• Reality-focused features help facilitate teaching and learning:
    • Characteristics of Spellers pinpoints the characteristics of spellers in each developmental stage.
    • Word Study with English Learners sections emphasize how to adapt instruction for diverse populations.
    • Word Study Routines and Management sections emphasize how to best manage your class time and organize for instruction.
  • A newly designed PDToolkit connects the reader to specific videos, sorts, and assessments. Margin notes referencing the PDToolkit can be found throughout the book.
    • UPDATED: The accompanying  PDToolkit for  Words Their Way  is an online subscription-based* resource that provides the tools that you need to carry out word study instruction that will help your students succeed in literacy learning. The following resources are available:
    • NEW: How-to classroom videos show authentic implementation of the  Words Their Way ®  approach. New classroom footage brings you into the classrooms of teachers using word study at all of the stages of development, with English learners in the classroom, and in PreK-K and secondary classrooms.
    • NEW: Interactive PDFs are available online for teachers to customize and for students to complete.
    • An assessment tool provides  downloadable inventories and feature guides as well as  interactive classroom composites that help teachers monitor their students’ development throughout the year.
    • Prepared  word sorts and  games for each stage will help you get started with word study in your classroom
    • A  Create Your Own feature allows you to modify and create sorts by selecting words or pictures to be used with the word sort and game templates.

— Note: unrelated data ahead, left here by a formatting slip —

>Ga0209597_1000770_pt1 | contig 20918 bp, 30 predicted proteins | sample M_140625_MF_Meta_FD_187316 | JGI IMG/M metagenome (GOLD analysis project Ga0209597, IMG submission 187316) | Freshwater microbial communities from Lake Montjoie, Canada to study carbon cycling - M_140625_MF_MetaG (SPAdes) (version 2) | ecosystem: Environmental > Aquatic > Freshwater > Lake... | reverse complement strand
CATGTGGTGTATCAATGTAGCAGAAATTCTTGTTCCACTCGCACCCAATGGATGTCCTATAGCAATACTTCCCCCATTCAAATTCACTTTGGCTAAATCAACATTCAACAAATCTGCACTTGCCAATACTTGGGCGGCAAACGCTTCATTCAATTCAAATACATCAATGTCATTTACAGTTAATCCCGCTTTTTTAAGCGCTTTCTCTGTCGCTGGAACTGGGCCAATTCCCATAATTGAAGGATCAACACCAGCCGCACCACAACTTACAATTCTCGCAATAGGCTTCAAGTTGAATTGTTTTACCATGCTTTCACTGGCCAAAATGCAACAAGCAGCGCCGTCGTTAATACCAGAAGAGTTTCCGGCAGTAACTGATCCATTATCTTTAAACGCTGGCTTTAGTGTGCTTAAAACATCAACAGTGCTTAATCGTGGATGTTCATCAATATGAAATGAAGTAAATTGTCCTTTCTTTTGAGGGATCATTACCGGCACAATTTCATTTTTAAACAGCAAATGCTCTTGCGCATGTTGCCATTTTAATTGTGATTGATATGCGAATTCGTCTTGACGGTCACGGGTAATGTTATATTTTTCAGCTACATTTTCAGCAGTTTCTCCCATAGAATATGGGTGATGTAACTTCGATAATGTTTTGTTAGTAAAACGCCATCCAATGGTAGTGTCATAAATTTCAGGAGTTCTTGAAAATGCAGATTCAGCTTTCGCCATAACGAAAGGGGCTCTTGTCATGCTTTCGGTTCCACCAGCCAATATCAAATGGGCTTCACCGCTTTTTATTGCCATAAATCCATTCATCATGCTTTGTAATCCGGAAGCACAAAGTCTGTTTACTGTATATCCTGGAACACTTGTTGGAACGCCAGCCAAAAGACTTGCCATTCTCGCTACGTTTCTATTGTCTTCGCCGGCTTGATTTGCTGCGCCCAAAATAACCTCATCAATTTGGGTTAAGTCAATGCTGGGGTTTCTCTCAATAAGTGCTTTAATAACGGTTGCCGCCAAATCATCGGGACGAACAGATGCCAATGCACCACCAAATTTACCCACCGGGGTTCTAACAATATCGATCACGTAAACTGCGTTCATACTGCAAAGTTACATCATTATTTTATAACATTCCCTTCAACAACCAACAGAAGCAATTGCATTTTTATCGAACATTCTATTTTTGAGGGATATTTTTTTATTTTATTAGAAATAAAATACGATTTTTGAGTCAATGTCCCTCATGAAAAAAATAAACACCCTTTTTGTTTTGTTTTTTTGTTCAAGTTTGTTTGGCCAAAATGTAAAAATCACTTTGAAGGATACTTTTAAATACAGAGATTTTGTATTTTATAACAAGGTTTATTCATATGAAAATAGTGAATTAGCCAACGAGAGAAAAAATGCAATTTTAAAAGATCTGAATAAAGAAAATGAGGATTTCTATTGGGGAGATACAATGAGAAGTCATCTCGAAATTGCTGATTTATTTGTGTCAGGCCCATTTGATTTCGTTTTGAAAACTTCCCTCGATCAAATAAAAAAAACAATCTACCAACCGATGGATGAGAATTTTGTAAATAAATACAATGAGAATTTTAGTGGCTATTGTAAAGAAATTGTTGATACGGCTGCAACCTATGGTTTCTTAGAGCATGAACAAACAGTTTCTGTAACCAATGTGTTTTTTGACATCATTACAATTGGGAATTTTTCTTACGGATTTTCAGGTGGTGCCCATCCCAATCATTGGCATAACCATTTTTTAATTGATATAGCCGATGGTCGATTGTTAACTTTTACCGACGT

• Word sorts that can be used with interactive whiteboards are available for each stage.

Table of Contents


Chapter 1 Developmental Word Knowledge
Chapter 2 Getting Started: The Assessment of Orthographic Development
Chapter 3 Organizing for Word Study: Principles and Practices
Chapter 4 Word Study for Learners in the Emergent Stage
Chapter 5 Word Study for Beginners in the Letter Name–Alphabetic Stage
Chapter 6 Word Study for Transitional Learners in the Within Word Pattern Stage
Chapter 7 Word Study for Intermediate Readers and Writers: The Syllables and Affixes Stage
Chapter 8 Word Study for Advanced Readers and Writers: The Derivational Relations Stage

APPENDIX A Assessment Materials
APPENDIX B Sound Boards
APPENDIX C Pictures for Sorts and Games
APPENDIX D Sample Word Sorts by Spelling Stage
APPENDIX F Games and Templates for Sorts
APPENDIX G Other Resources


Sours: https://www.pearsoncanadaschool.com/index.cfm?locator=PS31Mr
Words Their Way in the Classroom

Words Their Way Free Resources for Word Study

After incorporating word searches into my word study routine, I found that I was always piecing together extension activities for my Derivational Relations group (the higher group of students who always seems to need something more to do for word study). After meeting the needs of this group haphazardly for my first year’s implementation of Words their Way, I finally sat down and created individual extension activities that made sense for each of the Derivational Relations Spellers word lists. Later, I created similar notebook activities for Within Word Pattern and Syllables and Affixes Spellers.

These word study notebook activities are meant to give students more structure as they delve into building a deeper understanding of the words and spelling patterns on their word list. For a number of the sorts, extension activities are also included. While the activity sheets are designed for independent exploration, students often need support in learning how to complete the activity pages. I recommend a gradual-release approach to using these word study notebook activities. Incorporate the pages as extension activities or used to guide your small group lessons.

Here’s an idea of the activities students may be asked to complete:

In the Within Word Pattern Spellers activities, students may be asked to identify short- and long- vowel sounds, create words given a beginning sound or blend + an ending (onsets + rimes), choose the correct beginning letters, vowels, or rime to complete a word, write "silly sentences" to apply the meanings of homophones, create contractions, make words plural, and more!